Blackhouse Foundation, Strayer University Offer Screenwriters Opportunity To Apply Now For $10,000 Competition
The Blackhouse Foundation, a nonprofit organization focused on the development of African American creative talent, has formed a unique partnership with Strayer University, to identify new screenwriters to develop content on the criminal justice system. As such, the two organizations have unveiled ScriptED, a competition—which includes a $10,000 grand prize, among other awards—designed to identify content creators who can produce screenplays to be used as part of the curriculum for the for-profit school’s Ethics in Criminal Justice course.
Through ScriptED, Blackhouse and Strayer Studios, a division of the university, is seeking pitches and sample scripts for a series that will explore topics such as police misconduct, corruption, and racial profiling. The contest is seeking applicants—the deadline is Monday, Dec. 23, 2019, at 11:59 p.m. ET—who are U.S. residents over 21 years of age and have not yet earned more than $60,000 in a single year for screenwriting or directing.
“For us, it was an exciting opportunity to provide an additional platform for the creators we work with. We are passionate about creating career pathways for content creators [and] it was a great idea about education-focused entertainment platforms,” says Brickson Diamond, chairman of Blackhouse. “Number two, we were all about Blackhouse bringing new audiences and new creators into the fold. So this competition was an exciting way to expand that even beyond where we’ve been before.”
According to university spokesperson Elaine Kincel, Strayer Studios was launched in 2016 “to make our online education more engaging using entertainment and documentary-style films.” To achieve that end, it has hired Emmy Award-winning producers to keep “our busy working adult students coming back to the content every day and it’s been hugely successful.”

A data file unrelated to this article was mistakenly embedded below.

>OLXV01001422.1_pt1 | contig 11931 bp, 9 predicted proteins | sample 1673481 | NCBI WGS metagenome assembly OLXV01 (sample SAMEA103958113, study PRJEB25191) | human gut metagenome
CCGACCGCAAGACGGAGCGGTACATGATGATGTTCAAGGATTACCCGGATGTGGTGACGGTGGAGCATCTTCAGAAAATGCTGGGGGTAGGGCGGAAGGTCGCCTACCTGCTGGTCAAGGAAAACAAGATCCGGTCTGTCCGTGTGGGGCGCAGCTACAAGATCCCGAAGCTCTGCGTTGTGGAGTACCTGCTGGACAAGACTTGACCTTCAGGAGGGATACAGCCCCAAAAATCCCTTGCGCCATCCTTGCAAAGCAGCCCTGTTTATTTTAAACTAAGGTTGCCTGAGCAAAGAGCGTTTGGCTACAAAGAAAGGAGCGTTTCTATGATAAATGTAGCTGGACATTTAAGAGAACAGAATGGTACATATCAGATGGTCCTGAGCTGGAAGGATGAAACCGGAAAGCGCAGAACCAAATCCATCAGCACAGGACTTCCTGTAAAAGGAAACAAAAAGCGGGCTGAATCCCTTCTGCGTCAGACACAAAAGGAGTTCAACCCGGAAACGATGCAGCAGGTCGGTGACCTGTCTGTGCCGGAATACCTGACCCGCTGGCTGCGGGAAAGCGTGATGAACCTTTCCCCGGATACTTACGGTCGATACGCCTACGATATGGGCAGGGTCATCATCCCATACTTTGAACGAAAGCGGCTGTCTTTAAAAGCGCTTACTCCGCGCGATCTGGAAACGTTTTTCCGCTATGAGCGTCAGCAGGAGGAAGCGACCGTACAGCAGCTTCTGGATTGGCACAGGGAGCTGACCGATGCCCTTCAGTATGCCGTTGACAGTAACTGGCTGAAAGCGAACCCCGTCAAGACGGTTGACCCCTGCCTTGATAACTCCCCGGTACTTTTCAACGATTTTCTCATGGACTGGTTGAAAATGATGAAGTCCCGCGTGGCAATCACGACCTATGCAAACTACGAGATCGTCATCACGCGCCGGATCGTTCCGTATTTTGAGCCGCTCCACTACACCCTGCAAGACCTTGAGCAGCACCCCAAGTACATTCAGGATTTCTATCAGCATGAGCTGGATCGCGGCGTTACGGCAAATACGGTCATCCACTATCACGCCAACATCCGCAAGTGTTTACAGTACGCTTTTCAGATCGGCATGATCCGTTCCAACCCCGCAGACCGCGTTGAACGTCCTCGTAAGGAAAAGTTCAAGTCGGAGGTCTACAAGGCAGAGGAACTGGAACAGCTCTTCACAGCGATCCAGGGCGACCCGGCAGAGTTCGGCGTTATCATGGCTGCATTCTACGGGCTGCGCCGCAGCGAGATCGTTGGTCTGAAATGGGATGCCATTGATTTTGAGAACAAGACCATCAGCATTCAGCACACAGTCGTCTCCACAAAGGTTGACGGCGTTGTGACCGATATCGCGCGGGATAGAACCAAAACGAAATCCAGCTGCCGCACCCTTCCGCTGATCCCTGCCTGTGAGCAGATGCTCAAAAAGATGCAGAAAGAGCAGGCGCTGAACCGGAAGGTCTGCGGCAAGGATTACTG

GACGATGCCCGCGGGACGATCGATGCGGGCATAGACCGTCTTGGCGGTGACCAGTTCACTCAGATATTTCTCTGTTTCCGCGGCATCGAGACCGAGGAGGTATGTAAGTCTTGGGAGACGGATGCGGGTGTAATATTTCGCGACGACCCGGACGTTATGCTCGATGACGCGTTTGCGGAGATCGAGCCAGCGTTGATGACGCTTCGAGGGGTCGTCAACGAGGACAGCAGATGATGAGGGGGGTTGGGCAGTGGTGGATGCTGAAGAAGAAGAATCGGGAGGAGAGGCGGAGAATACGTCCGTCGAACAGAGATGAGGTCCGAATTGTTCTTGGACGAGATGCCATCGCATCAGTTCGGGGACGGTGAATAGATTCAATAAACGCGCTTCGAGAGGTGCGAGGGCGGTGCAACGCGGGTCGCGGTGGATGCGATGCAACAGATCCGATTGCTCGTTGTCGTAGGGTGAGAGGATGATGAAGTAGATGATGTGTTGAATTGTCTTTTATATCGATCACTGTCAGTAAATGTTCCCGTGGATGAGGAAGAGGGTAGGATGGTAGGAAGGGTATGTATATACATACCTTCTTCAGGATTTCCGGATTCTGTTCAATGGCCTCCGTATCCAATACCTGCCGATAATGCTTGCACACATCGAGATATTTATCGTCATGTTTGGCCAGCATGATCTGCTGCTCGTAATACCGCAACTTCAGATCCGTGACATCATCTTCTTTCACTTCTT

Strayer University has more than 50,000 students — roughly 11% of whom are in enrolled in its highly sought-after criminal justice program. Most of its students take online classes. In fact, more than 60% of Strayer’s online students are African American.
Kincel adds that the use of storytelling is extremely important for high engagement of the criminal justice curriculum among its students.“The stories are broken up throughout the course so they really bring the course content to life and we find that it really helps make things more relevant for our students,” she says, sharing that students will still gain regular accredited academic content in which they will be tested.
Submissions can be made at the ScriptED website and will be evaluated by a five-judge panel that includes Diamond; Karl McDonnell, CEO of Strategic Education Inc. (SEI), the parent company of Strayer University; Nicole Cattell, co-founder and head of Strayer Studios; Judge Victoria Pratt, former chief judge in Newark Municipal Court and a nationally-acclaimed advocate for criminal justice reform; and Aaliyah Williams, founder of Just A Rebel Productions and executive producer of the upcoming Netflix series, Gentefied.
The top five finalists will pitch their scripts at the Sundance Film Festival, where the winner will be announced. In addition to $10,000, the winner will receive a six-month virtual artist-in-residence at Strayer, working with Strayer Studios to produce the concept into a series to be screened in the Ethics in Criminal Justice course each week.
In evaluating the entries, Diamond says, “I’m looking for a piece that just exhibits a great piece of writing and the ability to tell a story. So we’re looking for folks that tap into their raw talent and then the ability to really tailor that to the topic.”
“This is fiction so we want to see imagination enliven the course material, adds Diamond, who will also moderate a Strayer University-sponsored session at Sundance on the power of storytelling in the education sector. “We want to see examples of a broad story that’s going to be compelling, exciting and engaging for students and very true to the outcomes because Strayer’s coursework is so outcome-focused. We want to find a great writer, who understands the concept and can shape stories in a way that creatively enlivens this course curriculum.”
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